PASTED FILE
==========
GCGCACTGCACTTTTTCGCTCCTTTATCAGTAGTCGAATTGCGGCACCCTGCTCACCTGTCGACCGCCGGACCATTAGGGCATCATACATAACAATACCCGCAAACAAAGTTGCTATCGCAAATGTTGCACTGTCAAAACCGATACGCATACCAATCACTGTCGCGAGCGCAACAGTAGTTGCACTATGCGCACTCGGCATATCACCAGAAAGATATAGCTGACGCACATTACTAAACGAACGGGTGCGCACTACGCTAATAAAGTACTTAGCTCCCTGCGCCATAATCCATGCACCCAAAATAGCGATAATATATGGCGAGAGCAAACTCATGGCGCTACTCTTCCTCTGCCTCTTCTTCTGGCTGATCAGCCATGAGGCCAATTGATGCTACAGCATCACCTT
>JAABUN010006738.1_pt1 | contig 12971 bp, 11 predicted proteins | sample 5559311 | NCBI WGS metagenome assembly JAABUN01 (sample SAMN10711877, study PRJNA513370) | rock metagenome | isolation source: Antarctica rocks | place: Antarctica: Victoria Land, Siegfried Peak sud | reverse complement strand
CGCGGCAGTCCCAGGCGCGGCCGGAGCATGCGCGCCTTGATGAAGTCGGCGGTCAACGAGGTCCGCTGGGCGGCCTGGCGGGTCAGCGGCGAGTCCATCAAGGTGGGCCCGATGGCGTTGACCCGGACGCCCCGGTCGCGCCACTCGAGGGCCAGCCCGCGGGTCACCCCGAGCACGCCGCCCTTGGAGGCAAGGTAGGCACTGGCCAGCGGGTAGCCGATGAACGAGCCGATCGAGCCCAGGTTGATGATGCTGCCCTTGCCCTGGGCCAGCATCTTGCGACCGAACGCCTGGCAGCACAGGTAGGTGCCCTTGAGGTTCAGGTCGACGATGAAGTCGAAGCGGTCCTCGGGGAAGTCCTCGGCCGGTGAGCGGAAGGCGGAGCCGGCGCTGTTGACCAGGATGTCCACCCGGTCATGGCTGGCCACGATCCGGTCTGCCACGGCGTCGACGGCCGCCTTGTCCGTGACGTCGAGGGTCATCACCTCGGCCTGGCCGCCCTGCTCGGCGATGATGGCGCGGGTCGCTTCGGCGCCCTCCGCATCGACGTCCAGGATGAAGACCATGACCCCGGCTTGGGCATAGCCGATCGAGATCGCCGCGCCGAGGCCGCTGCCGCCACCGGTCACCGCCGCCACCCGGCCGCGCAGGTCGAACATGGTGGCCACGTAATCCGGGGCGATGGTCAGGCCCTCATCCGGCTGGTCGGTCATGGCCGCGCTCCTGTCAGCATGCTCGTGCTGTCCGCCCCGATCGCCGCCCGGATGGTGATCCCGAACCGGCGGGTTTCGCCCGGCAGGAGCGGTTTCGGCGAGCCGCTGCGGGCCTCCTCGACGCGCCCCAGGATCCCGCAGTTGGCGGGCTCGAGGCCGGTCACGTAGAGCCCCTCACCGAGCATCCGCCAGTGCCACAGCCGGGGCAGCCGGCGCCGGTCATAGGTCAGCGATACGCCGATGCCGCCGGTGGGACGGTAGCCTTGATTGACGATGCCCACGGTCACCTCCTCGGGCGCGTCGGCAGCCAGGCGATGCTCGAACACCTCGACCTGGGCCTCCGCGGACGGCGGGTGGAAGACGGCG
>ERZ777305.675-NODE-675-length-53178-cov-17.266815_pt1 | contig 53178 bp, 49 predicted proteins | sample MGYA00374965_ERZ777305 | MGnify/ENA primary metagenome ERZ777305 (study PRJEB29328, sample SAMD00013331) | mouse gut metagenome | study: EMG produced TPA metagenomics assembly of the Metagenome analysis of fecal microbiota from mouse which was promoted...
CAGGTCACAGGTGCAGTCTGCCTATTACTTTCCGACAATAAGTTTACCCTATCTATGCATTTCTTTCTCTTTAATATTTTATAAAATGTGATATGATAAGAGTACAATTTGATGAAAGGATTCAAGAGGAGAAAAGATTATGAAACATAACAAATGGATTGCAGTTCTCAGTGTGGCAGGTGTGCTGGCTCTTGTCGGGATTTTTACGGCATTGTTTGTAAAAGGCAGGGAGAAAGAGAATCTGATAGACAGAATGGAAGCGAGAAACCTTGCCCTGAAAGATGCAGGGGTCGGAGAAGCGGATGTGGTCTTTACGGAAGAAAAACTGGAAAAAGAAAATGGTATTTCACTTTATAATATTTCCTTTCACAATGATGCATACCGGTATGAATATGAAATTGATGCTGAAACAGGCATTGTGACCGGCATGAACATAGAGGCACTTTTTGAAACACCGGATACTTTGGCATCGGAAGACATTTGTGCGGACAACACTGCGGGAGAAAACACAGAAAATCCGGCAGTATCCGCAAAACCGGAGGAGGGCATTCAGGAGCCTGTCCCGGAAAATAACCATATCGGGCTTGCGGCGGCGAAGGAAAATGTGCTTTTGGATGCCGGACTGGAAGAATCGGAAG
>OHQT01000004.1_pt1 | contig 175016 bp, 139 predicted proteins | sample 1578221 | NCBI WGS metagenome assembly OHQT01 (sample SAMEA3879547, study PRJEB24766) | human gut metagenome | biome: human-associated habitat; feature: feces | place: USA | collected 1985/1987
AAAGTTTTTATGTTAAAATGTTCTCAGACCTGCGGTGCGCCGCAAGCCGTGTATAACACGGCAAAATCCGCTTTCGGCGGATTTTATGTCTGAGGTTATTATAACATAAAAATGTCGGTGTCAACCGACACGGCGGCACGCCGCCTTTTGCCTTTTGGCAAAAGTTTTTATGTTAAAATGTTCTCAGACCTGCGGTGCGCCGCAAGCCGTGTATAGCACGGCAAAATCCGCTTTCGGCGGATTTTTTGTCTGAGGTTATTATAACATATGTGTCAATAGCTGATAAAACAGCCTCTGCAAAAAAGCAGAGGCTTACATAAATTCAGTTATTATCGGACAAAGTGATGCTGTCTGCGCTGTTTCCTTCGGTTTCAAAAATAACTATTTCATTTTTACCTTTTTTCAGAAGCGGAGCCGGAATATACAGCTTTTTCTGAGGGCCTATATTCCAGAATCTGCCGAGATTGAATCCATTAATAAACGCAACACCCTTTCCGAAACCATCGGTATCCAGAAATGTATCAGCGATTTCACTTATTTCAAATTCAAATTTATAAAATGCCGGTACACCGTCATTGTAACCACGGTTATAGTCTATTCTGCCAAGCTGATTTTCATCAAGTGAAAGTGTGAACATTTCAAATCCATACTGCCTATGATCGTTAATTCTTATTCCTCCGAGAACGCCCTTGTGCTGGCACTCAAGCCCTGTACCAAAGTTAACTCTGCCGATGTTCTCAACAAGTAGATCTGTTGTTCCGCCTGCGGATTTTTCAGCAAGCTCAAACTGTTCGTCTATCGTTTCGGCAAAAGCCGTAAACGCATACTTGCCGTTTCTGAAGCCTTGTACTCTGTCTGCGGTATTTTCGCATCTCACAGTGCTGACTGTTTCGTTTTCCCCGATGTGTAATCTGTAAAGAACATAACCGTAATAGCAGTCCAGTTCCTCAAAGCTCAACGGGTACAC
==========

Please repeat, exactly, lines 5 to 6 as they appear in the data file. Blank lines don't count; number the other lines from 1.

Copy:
CAGGTCACAGGTGCAGTCTGCCTATTACTTTCCGACAATAAGTTTACCCTATCTATGCATTTCTTTCTCTTTAATATTTTATAAAATGTGATATGATAAGAGTACAATTTGATGAAAGGATTCAAGAGGAGAAAAGATTATGAAACATAACAAATGGATTGCAGTTCTCAGTGTGGCAGGTGTGCTGGCTCTTGTCGGGATTTTTACGGCATTGTTTGTAAAAGGCAGGGAGAAAGAGAATCTGATAGACAGAATGGAAGCGAGAAACCTTGCCCTGAAAGATGCAGGGGTCGGAGAAGCGGATGTGGTCTTTACGGAAGAAAAACTGGAAAAAGAAAATGGTATTTCACTTTATAATATTTCCTTTCACAATGATGCATACCGGTATGAATATGAAATTGATGCTGAAACAGGCATTGTGACCGGCATGAACATAGAGGCACTTTTTGAAACACCGGATACTTTGGCATCGGAAGACATTTGTGCGGACAACACTGCGGGAGAAAACACAGAAAATCCGGCAGTATCCGCAAAACCGGAGGAGGGCATTCAGGAGCCTGTCCCGGAAAATAACCATATCGGGCTTGCGGCGGCGAAGGAAAATGTGCTTTTGGATGCCGGACTGGAAGAATCGGAAG
>OHQT01000004.1_pt1 | contig 175016 bp, 139 predicted proteins | sample 1578221 | NCBI WGS metagenome assembly OHQT01 (sample SAMEA3879547, study PRJEB24766) | human gut metagenome | biome: human-associated habitat; feature: feces | place: USA | collected 1985/1987